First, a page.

Y R O T N E V N I STARTS Monday, Feb. 24th through Sunday, Mar. 2nd MONDAY. . . . . . . . . . . . . . . . . . . . . . . 50% OFF TUESDAY . . . . . . . . . . . . . . . . . . . . . . 50% OFF WEDNESDAY . . . . . . . . . . . . . . . . . . . . 50% OFF THURSDAY . . . . . . . . . . . . . . . . . . . . . 60% OFF FRIDAY. . . . . . . . . . . . . . . . . . . . . . . . 60% OFF SATURDAY. . . . . . . . . . . . . . . . . . . . . . 70% OFF SUNDAY . . . . . . . . . . . . . . . . . . . . . . . 70% OFF


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Visit uLethbridge at the Career and Job Fair March 12 | 1 - 5 p.m. College of the Rockies Main Cranbrook Campus

daily townsman / daily bulletin


Thursday, February 20, 2014

Page A15

Top Canadian country artist and 2014 Juno award nominee Dean Brody brought his “Crop Circles and Tractor Beams� tour to Western Financial Place in Cranbrook on Tuesday, Feb. 18. The product of Jaffray, B.C., and Mount Baker Secondary School graduate was joined by Cassadee Pope (at right, middle and bottom), a rising star in her own right. Photos by Chad St. Pierre.

Page A16 Thursday, February 20, 2014

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Palma de Mallorca: popular for good reason Maritime Travel’s Carla Nelson takes us to the capital of Spain’s Balearic Islands, with centuries of history to take in


alma de Mallorca is the only city and the capital city of Spain’s Balearic Islands. Located on the south coast of Spain in the Bay of Palma, the population of Palma is about 500,000. The island itself is only 21 square kilometres, just 13 metres above sea level. Palma de Mallorca is now a very popular holiday destination, especially for Europeans, but it wasn’t always that way. Palma was founded by the Romans in 123 BC. After the fall of the Roman Empire, the island was conquered by the Byzantine. Between 902 and 1229, it was under Islamic control. The Moors arrived in the 8th century, with a thriving economy based on piracy. For many years following, Palma became a main port for receiving and launching of pirate attacks.

Fast forward a few centuries and the island became a prosperous seaport and agricultural base. With the introduction of tourism in the 1950s, Palma secured a spot as an attractive holiday destination. With all the different rulers over the centuries, the architecture is unique and the culture is a curious blend of ideologies. Palma has a pleasant climate year round, with average temperatures in winter of 15 degrees Celsius and in summer, 28 degrees Celsius. It has relatively low precipitation and average monthly sunshine hours between 200 and 300. High season is July and August, which you would probably want to avoid because of the crowds, but other months would be desirable. Some hotels close for the winter months, similar to much of the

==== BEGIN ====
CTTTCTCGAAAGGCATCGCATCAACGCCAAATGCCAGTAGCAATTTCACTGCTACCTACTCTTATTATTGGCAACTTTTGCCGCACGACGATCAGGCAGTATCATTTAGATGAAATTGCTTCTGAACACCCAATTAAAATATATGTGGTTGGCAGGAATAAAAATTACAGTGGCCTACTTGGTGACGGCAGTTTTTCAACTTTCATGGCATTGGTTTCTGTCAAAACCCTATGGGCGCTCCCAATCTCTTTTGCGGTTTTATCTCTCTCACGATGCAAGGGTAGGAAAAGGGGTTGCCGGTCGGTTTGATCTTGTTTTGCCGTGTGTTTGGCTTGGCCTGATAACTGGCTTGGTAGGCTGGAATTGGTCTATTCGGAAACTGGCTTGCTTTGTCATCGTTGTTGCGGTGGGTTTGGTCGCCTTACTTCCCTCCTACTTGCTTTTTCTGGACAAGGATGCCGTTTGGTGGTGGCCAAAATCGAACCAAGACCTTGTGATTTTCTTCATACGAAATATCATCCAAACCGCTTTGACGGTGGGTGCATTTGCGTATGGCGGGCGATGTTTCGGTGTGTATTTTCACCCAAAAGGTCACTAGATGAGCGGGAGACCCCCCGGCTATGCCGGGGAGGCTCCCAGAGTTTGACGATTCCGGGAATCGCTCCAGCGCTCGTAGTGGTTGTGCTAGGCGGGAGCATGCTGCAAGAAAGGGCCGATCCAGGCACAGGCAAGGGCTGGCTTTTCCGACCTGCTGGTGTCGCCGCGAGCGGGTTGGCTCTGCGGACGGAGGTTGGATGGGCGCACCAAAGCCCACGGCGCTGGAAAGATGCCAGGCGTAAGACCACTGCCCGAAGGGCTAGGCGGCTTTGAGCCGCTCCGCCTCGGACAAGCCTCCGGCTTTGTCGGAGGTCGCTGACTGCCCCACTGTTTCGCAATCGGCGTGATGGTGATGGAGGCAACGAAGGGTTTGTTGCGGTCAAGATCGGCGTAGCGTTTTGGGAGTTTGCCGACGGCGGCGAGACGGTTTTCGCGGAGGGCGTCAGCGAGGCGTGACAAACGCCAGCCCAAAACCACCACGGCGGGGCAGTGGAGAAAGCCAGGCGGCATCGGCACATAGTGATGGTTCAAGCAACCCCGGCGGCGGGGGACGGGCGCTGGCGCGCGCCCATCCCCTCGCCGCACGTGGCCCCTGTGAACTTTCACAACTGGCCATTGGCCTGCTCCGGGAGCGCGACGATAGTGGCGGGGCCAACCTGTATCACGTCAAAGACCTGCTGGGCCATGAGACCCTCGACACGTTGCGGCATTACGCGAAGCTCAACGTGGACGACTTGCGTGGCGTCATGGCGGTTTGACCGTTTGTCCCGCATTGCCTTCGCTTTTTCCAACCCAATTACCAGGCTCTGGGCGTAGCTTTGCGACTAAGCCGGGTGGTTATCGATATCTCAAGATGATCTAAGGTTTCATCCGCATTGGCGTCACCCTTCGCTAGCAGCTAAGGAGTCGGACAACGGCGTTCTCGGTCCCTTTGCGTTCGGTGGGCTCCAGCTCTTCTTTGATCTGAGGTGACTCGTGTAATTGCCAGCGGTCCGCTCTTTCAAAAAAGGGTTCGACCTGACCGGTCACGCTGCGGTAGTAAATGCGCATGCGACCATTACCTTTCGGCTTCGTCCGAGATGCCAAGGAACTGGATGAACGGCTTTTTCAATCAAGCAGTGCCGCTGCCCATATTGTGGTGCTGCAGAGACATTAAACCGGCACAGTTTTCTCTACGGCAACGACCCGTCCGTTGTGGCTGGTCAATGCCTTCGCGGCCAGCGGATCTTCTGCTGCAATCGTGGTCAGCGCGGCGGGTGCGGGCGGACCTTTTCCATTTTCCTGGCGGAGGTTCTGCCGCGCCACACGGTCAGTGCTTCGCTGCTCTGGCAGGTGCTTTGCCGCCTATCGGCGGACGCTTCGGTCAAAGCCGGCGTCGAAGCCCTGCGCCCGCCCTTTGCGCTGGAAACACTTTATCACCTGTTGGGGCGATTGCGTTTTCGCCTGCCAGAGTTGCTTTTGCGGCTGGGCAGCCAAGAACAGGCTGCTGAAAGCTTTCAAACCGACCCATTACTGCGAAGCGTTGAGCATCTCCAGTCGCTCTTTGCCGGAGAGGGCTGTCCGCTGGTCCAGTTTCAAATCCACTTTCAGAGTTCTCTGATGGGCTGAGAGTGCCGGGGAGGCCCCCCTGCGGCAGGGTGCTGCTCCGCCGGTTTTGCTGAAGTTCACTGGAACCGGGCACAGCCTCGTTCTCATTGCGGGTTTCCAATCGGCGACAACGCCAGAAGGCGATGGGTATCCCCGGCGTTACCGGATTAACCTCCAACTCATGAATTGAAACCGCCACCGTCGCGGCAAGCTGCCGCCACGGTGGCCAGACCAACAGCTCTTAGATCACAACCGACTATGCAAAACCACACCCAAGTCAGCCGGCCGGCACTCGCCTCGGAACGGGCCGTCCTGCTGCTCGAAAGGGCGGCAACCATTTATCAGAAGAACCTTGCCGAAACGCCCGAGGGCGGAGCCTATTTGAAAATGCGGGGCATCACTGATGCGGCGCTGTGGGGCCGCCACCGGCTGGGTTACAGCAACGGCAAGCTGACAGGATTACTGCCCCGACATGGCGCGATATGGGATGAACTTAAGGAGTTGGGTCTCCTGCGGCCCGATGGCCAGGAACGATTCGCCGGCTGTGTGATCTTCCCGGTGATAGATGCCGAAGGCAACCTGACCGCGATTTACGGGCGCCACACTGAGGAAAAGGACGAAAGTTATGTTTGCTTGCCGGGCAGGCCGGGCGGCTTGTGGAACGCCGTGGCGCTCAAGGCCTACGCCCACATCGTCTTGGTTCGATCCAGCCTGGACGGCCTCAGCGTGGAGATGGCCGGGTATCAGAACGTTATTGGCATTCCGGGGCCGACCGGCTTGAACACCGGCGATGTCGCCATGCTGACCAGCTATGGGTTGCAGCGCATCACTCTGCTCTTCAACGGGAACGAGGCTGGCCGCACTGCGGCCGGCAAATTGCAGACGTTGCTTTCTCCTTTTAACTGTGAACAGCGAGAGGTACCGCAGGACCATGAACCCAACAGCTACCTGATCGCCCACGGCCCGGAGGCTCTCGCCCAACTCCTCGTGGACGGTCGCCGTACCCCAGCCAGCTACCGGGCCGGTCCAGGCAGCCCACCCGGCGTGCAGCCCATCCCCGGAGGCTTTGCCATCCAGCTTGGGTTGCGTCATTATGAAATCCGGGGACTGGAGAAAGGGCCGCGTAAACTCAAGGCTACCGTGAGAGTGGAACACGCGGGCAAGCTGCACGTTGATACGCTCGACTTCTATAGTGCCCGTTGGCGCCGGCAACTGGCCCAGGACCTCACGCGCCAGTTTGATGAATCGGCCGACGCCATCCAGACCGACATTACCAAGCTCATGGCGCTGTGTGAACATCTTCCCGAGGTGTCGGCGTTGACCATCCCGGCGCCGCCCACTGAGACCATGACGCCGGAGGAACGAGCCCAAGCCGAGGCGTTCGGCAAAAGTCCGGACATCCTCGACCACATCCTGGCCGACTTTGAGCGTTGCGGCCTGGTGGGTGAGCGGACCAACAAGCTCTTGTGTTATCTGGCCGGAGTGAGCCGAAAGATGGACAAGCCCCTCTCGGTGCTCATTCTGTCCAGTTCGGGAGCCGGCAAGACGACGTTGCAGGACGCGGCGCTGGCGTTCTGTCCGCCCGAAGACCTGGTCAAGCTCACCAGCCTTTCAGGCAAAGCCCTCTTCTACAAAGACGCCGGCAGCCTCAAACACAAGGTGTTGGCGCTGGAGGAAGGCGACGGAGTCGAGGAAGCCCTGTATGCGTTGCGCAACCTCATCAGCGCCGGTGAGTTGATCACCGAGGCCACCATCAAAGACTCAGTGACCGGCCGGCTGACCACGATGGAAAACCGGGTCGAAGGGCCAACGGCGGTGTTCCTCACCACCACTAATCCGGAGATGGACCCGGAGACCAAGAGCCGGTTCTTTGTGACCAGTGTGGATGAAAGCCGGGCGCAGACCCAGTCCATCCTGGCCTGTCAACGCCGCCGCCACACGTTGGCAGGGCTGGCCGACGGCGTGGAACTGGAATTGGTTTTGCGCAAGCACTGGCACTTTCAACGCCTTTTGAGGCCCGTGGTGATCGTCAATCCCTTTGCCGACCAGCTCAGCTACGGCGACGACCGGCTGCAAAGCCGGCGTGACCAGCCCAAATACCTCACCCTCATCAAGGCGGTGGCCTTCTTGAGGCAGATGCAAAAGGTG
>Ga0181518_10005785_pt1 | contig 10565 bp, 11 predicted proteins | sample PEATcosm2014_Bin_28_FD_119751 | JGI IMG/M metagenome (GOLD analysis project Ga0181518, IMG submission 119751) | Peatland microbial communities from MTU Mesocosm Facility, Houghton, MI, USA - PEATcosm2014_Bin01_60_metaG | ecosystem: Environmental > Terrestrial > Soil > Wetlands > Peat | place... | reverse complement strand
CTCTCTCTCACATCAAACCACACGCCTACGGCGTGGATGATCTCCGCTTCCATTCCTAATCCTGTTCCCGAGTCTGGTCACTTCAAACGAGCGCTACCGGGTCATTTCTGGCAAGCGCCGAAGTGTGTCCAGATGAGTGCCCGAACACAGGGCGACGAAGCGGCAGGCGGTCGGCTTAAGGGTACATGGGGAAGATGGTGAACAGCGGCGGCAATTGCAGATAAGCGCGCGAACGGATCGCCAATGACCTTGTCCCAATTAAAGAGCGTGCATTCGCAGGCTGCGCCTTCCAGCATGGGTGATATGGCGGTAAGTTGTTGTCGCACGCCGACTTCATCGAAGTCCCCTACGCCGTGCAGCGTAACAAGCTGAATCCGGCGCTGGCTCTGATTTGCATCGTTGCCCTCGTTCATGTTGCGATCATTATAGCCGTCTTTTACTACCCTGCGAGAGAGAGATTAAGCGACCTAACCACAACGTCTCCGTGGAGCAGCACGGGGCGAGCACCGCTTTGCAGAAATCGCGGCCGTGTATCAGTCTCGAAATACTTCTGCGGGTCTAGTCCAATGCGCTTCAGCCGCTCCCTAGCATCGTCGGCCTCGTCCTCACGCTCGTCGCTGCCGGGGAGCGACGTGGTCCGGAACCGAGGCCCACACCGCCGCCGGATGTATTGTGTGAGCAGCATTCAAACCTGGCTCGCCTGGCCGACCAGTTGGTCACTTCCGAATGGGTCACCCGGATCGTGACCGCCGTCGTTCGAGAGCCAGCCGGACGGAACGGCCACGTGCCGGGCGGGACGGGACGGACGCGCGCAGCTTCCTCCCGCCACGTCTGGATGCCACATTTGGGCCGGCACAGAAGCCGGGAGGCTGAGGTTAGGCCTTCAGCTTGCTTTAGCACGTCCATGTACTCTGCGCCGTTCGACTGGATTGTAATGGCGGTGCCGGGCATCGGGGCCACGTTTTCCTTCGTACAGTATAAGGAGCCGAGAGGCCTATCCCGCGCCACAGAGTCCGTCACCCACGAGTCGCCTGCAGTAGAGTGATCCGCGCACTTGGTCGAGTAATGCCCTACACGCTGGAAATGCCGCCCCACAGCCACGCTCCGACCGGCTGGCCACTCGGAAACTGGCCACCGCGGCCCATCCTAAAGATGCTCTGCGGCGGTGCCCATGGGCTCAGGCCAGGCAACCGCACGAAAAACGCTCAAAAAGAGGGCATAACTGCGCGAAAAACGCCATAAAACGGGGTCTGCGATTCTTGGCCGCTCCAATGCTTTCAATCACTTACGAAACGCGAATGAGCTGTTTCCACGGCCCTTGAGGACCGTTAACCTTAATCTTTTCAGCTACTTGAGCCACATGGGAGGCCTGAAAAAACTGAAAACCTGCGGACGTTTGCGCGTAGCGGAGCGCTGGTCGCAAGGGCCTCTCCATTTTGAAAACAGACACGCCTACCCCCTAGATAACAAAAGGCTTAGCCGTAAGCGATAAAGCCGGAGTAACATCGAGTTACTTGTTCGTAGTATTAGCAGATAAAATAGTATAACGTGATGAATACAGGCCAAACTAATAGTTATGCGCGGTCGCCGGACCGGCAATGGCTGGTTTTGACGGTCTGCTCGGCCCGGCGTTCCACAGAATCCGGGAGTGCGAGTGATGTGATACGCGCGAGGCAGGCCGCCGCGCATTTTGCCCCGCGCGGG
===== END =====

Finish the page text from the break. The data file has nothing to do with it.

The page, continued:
Greek islands. Some attractions on Mallorca include La Seu, a cathedral that was originally a mosque and took almost 400 years to build. Then it received a major restoration in 1901 by the famous architect, Antoni Gaudi. The Old City is a maze of streets with an Arab past; most are pedestrian only, because you could never manoeuvre vehicles through them! The banys arabs (arab baths) are a remnant of the Moorish era, near the Cathedral in the Old City. Two rooms of the original baths are still open to visitors, but the rest of the facility has fallen into disrepair. There are great cycling paths all along the sea promenade and throughout the city. There are many beautiful beaches, and sailing and boating are very popular.

Once a haven for pirates, the city of Palma de Mallorca is now a tourism hotspot in Spain. Palma is a port stop on some Mediterranean cruises, or you can fly there from the continent, or take the ferry from Barcelona. There is a vibrant nightlife, especially in the Paseo Maritimo,

which is the whole strip of promenade along the sea, with many bars, restaurants and discos. Tito’s was a popular spot in the 1950s for Frank Sinatra, Marlena Dietrich and Ray Charles, and is still operating

today. One of my favourite memories of Palma was enjoying a pamboli (kind of a pizza sandwich) with a jug of sangria under the umbrellas of a small open air restaurant in the main


square, with roving flamenco dancers entertaining the tourists and residents alike. For more information, contact Carla Nelson, Branch Manager, Maritime Travel 250489-4788.

YOUR CITY WORKING FOR YOU! Thursday, February 20th, 2014 SNOW REMOVAL – ON STREET PARKING PICK UP YOUR LOW FLOW TOILET REBATE APPLICATIONS NOW! For more information and applications about the Low Flow Toilet Rebate program, visit our website or stop by City Hall.

During snow events in the winter months, City of Cranbrook crews and contractors will be out busy clearing the streets. Residents are encouraged to avoid parking their vehicles on the street if possible, as the City of Cranbrook will not be responsible for vehicle damage caused by snow removal operations.

CRANBROOK TRANSIT SYSTEM When heading to work, out to shop or just to explore the City, why not consider using the Cranbrook Transit System. It is an affordable, reliable and environmentally responsible option for daily travel in the City. For information on schedules, maps, fares and passes, visit City Hall, Leisure Services at Western Financial Place or the Greyhound Bus Depot on Cranbrook Street. Visit our website for more information or call the Cranbrook Transit System Information Line at 250-417-4636.